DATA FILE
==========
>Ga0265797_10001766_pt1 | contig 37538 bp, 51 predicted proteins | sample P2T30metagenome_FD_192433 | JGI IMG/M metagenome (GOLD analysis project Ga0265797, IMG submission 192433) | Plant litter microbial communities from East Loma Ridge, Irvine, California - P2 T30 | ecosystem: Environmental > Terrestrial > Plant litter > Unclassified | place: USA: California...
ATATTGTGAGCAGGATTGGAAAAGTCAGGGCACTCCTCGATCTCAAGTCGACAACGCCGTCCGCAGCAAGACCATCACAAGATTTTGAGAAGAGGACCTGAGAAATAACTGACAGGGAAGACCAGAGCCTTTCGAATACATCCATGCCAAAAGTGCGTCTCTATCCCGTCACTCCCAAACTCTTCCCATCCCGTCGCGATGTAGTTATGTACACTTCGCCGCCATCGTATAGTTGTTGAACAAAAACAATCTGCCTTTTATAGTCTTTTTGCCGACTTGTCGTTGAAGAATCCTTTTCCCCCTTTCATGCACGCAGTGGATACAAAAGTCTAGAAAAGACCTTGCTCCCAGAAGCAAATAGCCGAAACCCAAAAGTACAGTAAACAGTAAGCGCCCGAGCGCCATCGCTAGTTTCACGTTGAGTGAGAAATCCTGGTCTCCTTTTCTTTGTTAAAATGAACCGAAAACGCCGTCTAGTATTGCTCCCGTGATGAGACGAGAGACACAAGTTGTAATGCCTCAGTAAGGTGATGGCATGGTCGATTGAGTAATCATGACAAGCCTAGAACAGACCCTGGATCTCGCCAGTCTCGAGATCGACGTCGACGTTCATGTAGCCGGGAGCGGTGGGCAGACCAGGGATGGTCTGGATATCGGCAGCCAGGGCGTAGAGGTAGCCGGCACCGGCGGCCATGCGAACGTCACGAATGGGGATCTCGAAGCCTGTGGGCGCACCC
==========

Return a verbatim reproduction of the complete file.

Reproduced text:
>Ga0265797_10001766_pt1 | contig 37538 bp, 51 predicted proteins | sample P2T30metagenome_FD_192433 | JGI IMG/M metagenome (GOLD analysis project Ga0265797, IMG submission 192433) | Plant litter microbial communities from East Loma Ridge, Irvine, California - P2 T30 | ecosystem: Environmental > Terrestrial > Plant litter > Unclassified | place: USA: California...
ATATTGTGAGCAGGATTGGAAAAGTCAGGGCACTCCTCGATCTCAAGTCGACAACGCCGTCCGCAGCAAGACCATCACAAGATTTTGAGAAGAGGACCTGAGAAATAACTGACAGGGAAGACCAGAGCCTTTCGAATACATCCATGCCAAAAGTGCGTCTCTATCCCGTCACTCCCAAACTCTTCCCATCCCGTCGCGATGTAGTTATGTACACTTCGCCGCCATCGTATAGTTGTTGAACAAAAACAATCTGCCTTTTATAGTCTTTTTGCCGACTTGTCGTTGAAGAATCCTTTTCCCCCTTTCATGCACGCAGTGGATACAAAAGTCTAGAAAAGACCTTGCTCCCAGAAGCAAATAGCCGAAACCCAAAAGTACAGTAAACAGTAAGCGCCCGAGCGCCATCGCTAGTTTCACGTTGAGTGAGAAATCCTGGTCTCCTTTTCTTTGTTAAAATGAACCGAAAACGCCGTCTAGTATTGCTCCCGTGATGAGACGAGAGACACAAGTTGTAATGCCTCAGTAAGGTGATGGCATGGTCGATTGAGTAATCATGACAAGCCTAGAACAGACCCTGGATCTCGCCAGTCTCGAGATCGACGTCGACGTTCATGTAGCCGGGAGCGGTGGGCAGACCAGGGATGGTCTGGATATCGGCAGCCAGGGCGTAGAGGTAGCCGGCACCGGCGGCCATGCGAACGTCACGAATGGGGATCTCGAAGCCTGTGGGCGCACCC